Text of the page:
Wednesdays at 6:30pm beginning June 15
School of Visual Arts
380 2nd Ave, Room 804B
School of the Art Institute, Chicago
112 S Michigan Ave, Room 919
Sundays at 3:00 pm (ongoing)
University of Houston
MD Anderson Library (meet in the lobby)
Mondays at 6pm
Goldsmiths College, Richard Hoggart Building, Room 257
• required / + recommended reading
Marx readings pp. from Robert C. Tucker, ed., Marx-Engels Reader (Norton 2nd ed., 1978)
Recommended background readings
+ Edmund Wilson, To the Finland Station: A Study in the Writing and Acting of History (1940), Part II. Ch. 12–16 (from "Marx and Engels go back to writing history" to "Karl Marx dies at his desk")
+ James Joll, The Second International 1889–1914 (1966)
+ Karl Korsch, "The Marxism of the First International" (1924)
• Karl Marx, Inaugural address to the First International (1864), pp. 512–519
• Ferdinand Lassalle, Open letter to the German workers’ movement (1863)
• Mikhail Bakunin, A Critique of the German Social-Democratic Program (1870)
• Bakunin, Marxism, Freedom and the State (1872)
+ Korsch, Introduction to Marx, Critique of the Gotha Programme (1922)
• Marx, Critique of the Gotha Programme, pp. 525–541
• Marx, Programme of the Parti Ouvrier (1880)
• Karl Kautsky, The Class Struggle (1892)
• Kautsky,The Social Revolution (1902)
• Kautsky, The Road to Power (1909)
What Does Climate Change?
80 Years of Environmental Politics - Left and Right
Cora Bergantiños PhD., Socialist Alternative NYC, Postdoctoral Research Scientist at Columbia University
Joel Kovel, founder of Ecosocialist Horizons, Author of The Enemy of Nature: The End of Capitalism or the End of the World?
Andrew Needham, History NYU, Author of Power Lines: Phoenix and the Making of the Modern Southwest
Christian Parenti, Liberal Studies NYU, Author of Tropic of Chaos: Climate Change and the New Geography of Violence
The awareness of a growing planetary climate crisis in the 1990s appeared to coincide with a change: the final collapse of the traditional forces of the Old Left (communism and social democracy) and the consolidation of what many characterize as neoliberalism. For many green thinkers and activists, the political strength of the Right in the 1990s stymied any meaningful attempt to regulate greenhouse gas (GHG) emissions. But the global reach of climate change also generated sustained international resistance, which appears unified in its opposition to fossil fuel extraction. For Klein and climate justice activists, the combined weight of this resistance could “change everything” when coupled with the “erosion” of neoliberalism’s credibility, particularly in the wake of the 2008 financial crisis, and the assessment that climate change is inextricably bound up with capitalism (i.e., that climate change cannot be regulated or solved using “greener” forms of capitalism, but would require a “system change”).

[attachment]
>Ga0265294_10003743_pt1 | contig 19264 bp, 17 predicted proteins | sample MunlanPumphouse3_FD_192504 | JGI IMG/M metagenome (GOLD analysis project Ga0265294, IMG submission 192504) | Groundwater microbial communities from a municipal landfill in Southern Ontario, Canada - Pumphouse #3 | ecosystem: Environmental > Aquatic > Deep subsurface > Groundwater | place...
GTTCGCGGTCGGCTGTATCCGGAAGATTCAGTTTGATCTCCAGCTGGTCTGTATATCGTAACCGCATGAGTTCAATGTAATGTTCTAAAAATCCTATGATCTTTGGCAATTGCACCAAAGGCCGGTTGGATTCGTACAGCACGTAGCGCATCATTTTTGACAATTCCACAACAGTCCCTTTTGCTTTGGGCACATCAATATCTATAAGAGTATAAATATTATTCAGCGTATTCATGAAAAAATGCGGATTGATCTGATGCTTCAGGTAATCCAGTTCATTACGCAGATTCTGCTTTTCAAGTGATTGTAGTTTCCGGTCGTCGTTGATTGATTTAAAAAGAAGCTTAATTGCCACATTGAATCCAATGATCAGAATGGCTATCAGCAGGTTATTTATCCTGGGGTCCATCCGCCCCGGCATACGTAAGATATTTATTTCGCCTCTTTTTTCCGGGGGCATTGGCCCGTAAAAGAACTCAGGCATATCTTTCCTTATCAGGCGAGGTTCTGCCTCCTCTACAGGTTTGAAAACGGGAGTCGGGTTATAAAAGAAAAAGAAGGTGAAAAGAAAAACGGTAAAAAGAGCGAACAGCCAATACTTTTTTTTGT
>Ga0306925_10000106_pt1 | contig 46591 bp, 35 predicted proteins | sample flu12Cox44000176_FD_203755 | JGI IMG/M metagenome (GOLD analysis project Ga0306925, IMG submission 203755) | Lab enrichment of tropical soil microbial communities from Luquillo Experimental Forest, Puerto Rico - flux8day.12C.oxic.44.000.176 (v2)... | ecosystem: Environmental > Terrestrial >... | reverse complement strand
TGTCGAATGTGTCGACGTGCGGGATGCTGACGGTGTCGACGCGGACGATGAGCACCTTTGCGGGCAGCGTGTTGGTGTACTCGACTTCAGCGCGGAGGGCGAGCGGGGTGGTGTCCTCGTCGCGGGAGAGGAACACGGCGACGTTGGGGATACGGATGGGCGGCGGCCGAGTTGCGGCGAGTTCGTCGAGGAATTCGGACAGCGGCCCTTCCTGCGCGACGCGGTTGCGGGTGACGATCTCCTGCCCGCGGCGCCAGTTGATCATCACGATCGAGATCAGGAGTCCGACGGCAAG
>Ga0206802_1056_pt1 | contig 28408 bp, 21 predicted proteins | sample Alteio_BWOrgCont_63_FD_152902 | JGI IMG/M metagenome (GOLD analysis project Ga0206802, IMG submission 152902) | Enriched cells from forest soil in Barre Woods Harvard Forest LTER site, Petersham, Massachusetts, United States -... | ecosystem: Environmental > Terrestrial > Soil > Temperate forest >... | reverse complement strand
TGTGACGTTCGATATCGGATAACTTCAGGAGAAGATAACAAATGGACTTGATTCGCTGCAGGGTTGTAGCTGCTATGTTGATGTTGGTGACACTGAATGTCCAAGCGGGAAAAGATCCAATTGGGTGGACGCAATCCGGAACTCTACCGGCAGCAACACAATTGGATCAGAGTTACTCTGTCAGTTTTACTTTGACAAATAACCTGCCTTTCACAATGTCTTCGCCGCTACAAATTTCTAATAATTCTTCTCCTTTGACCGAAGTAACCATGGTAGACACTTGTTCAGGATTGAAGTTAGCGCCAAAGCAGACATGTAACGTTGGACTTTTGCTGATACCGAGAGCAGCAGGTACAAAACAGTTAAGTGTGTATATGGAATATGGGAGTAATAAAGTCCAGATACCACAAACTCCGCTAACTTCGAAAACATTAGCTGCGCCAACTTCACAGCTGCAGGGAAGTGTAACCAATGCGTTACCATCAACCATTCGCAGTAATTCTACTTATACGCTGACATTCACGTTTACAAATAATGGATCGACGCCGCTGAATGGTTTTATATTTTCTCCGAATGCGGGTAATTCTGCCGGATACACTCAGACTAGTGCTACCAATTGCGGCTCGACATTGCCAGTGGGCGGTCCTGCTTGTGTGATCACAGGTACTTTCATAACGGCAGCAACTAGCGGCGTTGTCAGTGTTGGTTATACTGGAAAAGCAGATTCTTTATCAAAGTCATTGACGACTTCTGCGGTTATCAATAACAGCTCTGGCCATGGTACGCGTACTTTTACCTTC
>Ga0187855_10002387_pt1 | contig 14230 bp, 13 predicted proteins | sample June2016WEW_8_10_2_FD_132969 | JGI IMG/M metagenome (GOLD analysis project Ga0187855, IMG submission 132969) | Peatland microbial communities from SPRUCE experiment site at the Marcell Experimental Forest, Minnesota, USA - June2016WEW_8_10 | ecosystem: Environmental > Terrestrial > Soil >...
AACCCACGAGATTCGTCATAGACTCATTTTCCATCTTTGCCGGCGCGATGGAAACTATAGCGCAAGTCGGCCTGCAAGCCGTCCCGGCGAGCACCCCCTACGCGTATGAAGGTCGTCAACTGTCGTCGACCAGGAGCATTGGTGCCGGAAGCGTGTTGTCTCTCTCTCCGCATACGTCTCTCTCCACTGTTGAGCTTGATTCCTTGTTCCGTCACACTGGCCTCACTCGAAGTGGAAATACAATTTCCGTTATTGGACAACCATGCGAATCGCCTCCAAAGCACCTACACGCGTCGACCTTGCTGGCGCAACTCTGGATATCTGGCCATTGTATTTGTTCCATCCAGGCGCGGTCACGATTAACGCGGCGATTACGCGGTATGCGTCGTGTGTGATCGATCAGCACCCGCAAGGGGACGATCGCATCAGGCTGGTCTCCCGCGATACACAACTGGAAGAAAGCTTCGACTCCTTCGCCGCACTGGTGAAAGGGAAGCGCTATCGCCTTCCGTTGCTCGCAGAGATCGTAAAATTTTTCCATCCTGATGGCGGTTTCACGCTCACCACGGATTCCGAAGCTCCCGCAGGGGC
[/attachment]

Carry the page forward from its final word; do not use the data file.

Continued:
Yet amidst the proliferation of activity--from blocking pipelines, to campus fossil fuel divestment campaigns, to blockades to stop hydraulic fracking and mountaintop removal coal mining projects and protests at international climate talks--it remains unclear how climate activism might lead to something different. U.S. Democrats, for example, appear poised to benefit from discontents around inaction on climate change regulation (in spite of advancing neoliberal reforms in the 1990s under Bill Clinton). In the E.U., climate activism has taken a back seat to anti-austerity, as governments responsible for the strictest austerity are largely credited with leadership in decarbonizing their economies. In fact, while an agreement overhauling the Kyoto Protocol seems increasingly likely at the Paris Conference of Parties (COP 21), the same cannot be said about theprospects for “system change.”